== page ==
Shells sculpture plans take shape

AN ambitious plan to create two huge shells out of solid steel has been achieved at an Aldeburgh workshop.The steel giants – created by steel fabricators JT Pegg's under the direction of artist and sculptor Maggi Hambling – will be brought together in a single sculpture in honour of composer Benjamin Britten.

By Sarah Chambers

AN ambitious plan to create two huge shells out of solid steel has been achieved at an Aldeburgh workshop.

The steel giants – created by steel fabricators JT Pegg's under the direction of artist and sculptor Maggi Hambling – will be brought together in a single sculpture in honour of composer Benjamin Britten.

Those behind the project hope to have the controversial sculpture installed on Aldeburgh beach at a site designated to the north of the town some time in October.


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There were hopes that it might be unveiled during Aldeburgh's turn as hosts in the Cultural Villages of Europe scheme, when groups from the continent visit the town in September, but it was not possible to finish it in time.

Using temperatures of around 600oC to mould some of the 480 steel segments, and machines to bend them, Dennis Pegg has been labouring for the last four months to turn Ms Hambling's concept into reality.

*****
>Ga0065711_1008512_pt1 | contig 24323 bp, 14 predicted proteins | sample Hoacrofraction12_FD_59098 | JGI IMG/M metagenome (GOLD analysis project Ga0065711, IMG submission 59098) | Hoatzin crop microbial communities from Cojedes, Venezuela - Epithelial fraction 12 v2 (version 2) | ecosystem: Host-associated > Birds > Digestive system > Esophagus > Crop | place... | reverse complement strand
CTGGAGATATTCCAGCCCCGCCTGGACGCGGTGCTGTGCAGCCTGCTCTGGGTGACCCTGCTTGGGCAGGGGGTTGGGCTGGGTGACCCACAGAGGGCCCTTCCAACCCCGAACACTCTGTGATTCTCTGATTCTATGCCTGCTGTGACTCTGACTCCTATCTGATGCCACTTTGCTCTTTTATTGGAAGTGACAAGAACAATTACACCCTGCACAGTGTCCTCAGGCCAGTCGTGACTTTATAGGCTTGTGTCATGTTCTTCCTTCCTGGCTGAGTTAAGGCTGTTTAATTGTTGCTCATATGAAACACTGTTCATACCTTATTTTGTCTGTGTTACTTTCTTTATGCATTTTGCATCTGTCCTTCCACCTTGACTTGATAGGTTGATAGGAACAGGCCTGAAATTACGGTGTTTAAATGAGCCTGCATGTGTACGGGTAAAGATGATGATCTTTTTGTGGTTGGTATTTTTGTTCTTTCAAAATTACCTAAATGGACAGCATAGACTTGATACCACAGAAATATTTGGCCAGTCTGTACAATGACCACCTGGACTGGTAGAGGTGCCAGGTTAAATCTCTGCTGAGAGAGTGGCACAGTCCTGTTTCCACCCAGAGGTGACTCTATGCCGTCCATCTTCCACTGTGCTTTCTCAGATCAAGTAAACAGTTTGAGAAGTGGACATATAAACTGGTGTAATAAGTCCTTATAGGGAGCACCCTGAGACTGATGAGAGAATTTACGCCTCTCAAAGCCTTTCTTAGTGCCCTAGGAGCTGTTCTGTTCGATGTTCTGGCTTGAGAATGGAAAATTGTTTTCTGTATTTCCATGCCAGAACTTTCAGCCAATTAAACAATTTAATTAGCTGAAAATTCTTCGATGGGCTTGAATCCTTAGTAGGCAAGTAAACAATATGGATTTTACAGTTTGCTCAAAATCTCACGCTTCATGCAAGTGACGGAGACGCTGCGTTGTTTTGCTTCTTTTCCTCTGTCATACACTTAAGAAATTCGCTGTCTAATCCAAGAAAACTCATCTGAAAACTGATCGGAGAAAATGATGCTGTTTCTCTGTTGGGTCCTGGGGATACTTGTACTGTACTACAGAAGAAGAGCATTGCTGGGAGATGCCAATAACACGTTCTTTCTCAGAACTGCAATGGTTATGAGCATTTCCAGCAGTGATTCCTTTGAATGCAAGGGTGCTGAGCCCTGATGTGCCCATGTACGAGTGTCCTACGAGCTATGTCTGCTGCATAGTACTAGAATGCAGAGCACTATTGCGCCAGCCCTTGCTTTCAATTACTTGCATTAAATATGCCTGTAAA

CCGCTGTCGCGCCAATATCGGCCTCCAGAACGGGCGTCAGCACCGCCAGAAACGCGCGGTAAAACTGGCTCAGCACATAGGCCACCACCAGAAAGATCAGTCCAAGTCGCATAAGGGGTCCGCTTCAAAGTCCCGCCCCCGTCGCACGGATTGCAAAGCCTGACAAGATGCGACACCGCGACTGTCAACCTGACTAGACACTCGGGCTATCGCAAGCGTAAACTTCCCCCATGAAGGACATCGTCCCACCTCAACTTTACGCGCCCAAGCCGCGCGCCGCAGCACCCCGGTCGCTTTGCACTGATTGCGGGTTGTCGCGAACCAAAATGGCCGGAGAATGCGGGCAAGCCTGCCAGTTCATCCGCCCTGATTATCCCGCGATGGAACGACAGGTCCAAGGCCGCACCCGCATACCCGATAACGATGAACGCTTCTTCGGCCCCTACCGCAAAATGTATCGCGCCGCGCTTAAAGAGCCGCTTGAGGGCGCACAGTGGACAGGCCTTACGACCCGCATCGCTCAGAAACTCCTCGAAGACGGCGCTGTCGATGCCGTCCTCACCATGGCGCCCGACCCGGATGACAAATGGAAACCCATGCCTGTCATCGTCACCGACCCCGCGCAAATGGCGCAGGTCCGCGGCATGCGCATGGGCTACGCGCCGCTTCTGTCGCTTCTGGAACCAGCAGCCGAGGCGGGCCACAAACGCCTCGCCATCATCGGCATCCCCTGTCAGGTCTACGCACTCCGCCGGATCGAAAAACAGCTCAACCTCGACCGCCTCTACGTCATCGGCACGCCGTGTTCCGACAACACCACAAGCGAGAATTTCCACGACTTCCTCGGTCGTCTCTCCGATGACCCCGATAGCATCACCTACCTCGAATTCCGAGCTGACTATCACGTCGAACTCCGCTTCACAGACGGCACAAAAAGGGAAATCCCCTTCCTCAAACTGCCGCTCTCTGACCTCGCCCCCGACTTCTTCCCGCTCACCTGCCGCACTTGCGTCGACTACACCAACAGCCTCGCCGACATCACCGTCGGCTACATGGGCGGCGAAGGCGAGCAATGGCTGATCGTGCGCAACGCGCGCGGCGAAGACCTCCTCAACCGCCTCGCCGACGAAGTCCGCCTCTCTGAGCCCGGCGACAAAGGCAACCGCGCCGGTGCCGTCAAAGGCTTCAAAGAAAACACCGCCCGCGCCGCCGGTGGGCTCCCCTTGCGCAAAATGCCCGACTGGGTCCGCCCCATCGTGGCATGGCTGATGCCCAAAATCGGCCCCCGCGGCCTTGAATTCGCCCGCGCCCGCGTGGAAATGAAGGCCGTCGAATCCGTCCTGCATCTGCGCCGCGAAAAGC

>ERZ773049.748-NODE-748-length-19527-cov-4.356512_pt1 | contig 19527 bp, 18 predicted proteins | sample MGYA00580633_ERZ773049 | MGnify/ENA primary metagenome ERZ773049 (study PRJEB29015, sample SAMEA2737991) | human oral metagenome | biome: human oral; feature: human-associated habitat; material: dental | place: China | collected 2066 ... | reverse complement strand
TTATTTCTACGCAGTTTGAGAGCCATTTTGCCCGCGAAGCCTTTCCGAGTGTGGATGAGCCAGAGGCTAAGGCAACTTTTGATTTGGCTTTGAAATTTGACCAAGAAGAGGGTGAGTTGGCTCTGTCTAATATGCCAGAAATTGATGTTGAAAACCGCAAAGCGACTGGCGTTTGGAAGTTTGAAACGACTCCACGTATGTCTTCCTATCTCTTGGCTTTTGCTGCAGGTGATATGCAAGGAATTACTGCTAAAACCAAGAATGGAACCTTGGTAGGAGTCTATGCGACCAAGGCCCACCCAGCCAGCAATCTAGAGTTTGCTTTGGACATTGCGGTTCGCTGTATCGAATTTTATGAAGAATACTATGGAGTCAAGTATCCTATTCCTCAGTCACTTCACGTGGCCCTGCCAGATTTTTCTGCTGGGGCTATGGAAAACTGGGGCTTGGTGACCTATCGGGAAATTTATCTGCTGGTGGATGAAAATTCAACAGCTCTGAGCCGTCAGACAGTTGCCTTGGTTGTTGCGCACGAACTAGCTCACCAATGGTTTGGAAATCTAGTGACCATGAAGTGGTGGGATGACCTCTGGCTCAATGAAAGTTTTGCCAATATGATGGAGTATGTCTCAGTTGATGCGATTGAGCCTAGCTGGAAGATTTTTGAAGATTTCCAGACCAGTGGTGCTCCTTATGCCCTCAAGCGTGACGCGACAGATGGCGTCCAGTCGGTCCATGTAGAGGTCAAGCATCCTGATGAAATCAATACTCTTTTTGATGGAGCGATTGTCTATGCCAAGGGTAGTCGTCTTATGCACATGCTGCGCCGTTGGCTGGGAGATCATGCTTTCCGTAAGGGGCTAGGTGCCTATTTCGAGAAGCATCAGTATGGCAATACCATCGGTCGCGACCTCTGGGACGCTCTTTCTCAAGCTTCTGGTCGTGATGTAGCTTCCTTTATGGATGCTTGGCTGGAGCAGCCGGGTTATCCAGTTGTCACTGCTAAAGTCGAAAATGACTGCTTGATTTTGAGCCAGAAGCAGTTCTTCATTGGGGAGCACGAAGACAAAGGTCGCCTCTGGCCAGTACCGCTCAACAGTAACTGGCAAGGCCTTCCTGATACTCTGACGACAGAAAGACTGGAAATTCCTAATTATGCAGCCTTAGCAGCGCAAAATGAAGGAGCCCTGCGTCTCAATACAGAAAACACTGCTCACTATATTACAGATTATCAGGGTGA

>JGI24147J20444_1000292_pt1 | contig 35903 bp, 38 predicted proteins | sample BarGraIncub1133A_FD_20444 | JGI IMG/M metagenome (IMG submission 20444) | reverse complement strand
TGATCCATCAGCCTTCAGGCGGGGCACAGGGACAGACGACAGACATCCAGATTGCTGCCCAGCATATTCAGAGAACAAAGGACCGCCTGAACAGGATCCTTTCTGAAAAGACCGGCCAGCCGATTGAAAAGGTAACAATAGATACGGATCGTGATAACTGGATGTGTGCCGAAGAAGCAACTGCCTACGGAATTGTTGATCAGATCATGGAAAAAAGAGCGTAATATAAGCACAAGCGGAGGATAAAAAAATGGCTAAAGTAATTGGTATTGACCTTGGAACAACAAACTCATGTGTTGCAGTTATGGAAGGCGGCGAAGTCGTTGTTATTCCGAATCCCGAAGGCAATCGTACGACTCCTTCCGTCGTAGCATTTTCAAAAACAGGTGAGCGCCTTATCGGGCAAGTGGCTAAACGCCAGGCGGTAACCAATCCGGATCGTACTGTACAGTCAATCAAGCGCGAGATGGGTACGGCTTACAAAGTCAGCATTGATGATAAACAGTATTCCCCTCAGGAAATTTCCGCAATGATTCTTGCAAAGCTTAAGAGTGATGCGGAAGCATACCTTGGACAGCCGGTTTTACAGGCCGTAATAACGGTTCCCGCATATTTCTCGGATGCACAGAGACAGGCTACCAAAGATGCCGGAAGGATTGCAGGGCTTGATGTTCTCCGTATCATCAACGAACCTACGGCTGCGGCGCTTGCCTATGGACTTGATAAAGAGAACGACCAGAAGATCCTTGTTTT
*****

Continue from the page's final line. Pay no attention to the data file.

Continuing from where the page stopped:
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The impressive results have already attracted praise from those who have seen them.

The next stage will be to "break" the shells according to Maggi Hambling's design and weld them together into the sculpture's final shape, with the rounded shell lying horizontally and the flat shell upright.

Dennis Pegg said there had been a lot of interest in the project.

"It's turned out a lot better than I thought it would," he said.

"Everyone who's come and had a look has been very impressed with how it's going."

He admitted that it had been hard work, and in the early stages he was not convinced about it.

"I was sceptical to begin with, but then I didn't know how the job would go," he said.

"It will be very impressive."

Not only do the corrugations of the shell have to bend, they are also twisted to create an asymmetrical shape.

"It was hard going, but the more you do it, the more you know how much bend to put in the thing. It starts to get easier as you get more experienced in the job," said Mr Pegg.

Ms Hambling was clearly delighted at how the sculpture was progressing.

"Who would have thought at the beginning that this would become a reality?" she said.

"It has been made entirely from the maquette – no intermediary drawings. This has really drawn upon Dennis' skills as a craftsman and caring about getting it right."

Although it was still very much a work in progress, it was "exciting" to see it taking shape, she said.

"I think it's just so beautifully made – both of the shells. Dennis is very sensitive to the whole thing, and it's got great delicacy to it, and I'm really pleased."

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